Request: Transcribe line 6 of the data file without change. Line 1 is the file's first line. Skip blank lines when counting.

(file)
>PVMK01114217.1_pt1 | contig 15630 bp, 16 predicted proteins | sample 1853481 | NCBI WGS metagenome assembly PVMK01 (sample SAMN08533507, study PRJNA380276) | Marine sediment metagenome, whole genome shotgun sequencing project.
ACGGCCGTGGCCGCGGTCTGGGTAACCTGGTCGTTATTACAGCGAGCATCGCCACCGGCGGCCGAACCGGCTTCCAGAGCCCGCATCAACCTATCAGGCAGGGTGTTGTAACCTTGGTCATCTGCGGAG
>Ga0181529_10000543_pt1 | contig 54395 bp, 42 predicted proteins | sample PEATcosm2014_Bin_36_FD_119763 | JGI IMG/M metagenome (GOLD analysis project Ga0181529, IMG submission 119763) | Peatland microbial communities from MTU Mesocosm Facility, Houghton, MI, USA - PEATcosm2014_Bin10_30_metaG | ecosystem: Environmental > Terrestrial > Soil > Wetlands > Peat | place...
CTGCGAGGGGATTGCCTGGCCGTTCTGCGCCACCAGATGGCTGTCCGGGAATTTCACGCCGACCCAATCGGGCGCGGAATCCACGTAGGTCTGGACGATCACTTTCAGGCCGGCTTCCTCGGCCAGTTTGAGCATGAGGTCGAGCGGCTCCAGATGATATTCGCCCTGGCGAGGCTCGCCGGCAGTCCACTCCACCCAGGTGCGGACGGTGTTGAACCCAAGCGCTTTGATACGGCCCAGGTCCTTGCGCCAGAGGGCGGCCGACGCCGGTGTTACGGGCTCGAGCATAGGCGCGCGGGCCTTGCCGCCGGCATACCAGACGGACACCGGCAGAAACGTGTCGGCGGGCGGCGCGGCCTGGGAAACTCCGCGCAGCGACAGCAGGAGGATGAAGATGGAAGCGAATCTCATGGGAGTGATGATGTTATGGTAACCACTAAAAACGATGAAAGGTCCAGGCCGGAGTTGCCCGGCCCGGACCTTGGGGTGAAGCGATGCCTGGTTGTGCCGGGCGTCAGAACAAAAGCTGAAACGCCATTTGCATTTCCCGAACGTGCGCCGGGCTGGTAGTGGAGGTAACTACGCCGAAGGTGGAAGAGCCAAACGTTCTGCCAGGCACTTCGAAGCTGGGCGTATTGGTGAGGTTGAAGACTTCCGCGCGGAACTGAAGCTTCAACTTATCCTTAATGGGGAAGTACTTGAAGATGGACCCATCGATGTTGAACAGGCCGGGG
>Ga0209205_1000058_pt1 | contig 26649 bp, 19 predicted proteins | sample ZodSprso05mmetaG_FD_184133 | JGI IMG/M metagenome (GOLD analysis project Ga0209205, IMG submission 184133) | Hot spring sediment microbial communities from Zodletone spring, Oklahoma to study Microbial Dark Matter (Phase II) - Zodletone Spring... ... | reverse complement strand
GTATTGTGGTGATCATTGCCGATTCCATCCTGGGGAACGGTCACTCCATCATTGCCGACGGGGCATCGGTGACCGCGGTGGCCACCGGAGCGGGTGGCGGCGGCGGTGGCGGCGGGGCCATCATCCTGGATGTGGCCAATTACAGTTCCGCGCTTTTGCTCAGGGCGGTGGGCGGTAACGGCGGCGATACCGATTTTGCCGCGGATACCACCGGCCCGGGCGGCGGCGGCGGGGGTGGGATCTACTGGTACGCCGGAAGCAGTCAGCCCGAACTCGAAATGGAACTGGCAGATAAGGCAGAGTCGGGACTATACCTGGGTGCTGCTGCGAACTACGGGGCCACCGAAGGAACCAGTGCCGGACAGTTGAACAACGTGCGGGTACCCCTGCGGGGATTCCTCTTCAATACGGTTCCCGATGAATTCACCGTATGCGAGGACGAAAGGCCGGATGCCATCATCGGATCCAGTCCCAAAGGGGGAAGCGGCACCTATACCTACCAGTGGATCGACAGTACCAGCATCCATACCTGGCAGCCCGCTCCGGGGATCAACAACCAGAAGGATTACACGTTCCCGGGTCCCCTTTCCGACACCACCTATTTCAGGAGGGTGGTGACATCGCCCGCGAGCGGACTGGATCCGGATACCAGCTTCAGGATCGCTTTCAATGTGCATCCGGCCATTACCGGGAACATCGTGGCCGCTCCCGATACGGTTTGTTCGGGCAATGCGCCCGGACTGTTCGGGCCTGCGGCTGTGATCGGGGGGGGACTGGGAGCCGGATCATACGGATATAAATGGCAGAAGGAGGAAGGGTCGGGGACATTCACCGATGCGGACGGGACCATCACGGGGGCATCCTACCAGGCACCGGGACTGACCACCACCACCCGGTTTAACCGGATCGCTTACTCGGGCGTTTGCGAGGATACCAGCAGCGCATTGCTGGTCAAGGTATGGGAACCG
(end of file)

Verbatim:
GTATTGTGGTGATCATTGCCGATTCCATCCTGGGGAACGGTCACTCCATCATTGCCGACGGGGCATCGGTGACCGCGGTGGCCACCGGAGCGGGTGGCGGCGGCGGTGGCGGCGGGGCCATCATCCTGGATGTGGCCAATTACAGTTCCGCGCTTTTGCTCAGGGCGGTGGGCGGTAACGGCGGCGATACCGATTTTGCCGCGGATACCACCGGCCCGGGCGGCGGCGGCGGGGGTGGGATCTACTGGTACGCCGGAAGCAGTCAGCCCGAACTCGAAATGGAACTGGCAGATAAGGCAGAGTCGGGACTATACCTGGGTGCTGCTGCGAACTACGGGGCCACCGAAGGAACCAGTGCCGGACAGTTGAACAACGTGCGGGTACCCCTGCGGGGATTCCTCTTCAATACGGTTCCCGATGAATTCACCGTATGCGAGGACGAAAGGCCGGATGCCATCATCGGATCCAGTCCCAAAGGGGGAAGCGGCACCTATACCTACCAGTGGATCGACAGTACCAGCATCCATACCTGGCAGCCCGCTCCGGGGATCAACAACCAGAAGGATTACACGTTCCCGGGTCCCCTTTCCGACACCACCTATTTCAGGAGGGTGGTGACATCGCCCGCGAGCGGACTGGATCCGGATACCAGCTTCAGGATCGCTTTCAATGTGCATCCGGCCATTACCGGGAACATCGTGGCCGCTCCCGATACGGTTTGTTCGGGCAATGCGCCCGGACTGTTCGGGCCTGCGGCTGTGATCGGGGGGGGACTGGGAGCCGGATCATACGGATATAAATGGCAGAAGGAGGAAGGGTCGGGGACATTCACCGATGCGGACGGGACCATCACGGGGGCATCCTACCAGGCACCGGGACTGACCACCACCACCCGGTTTAACCGGATCGCTTACTCGGGCGTTTGCGAGGATACCAGCAGCGCATTGCTGGTCAAGGTATGGGAACCG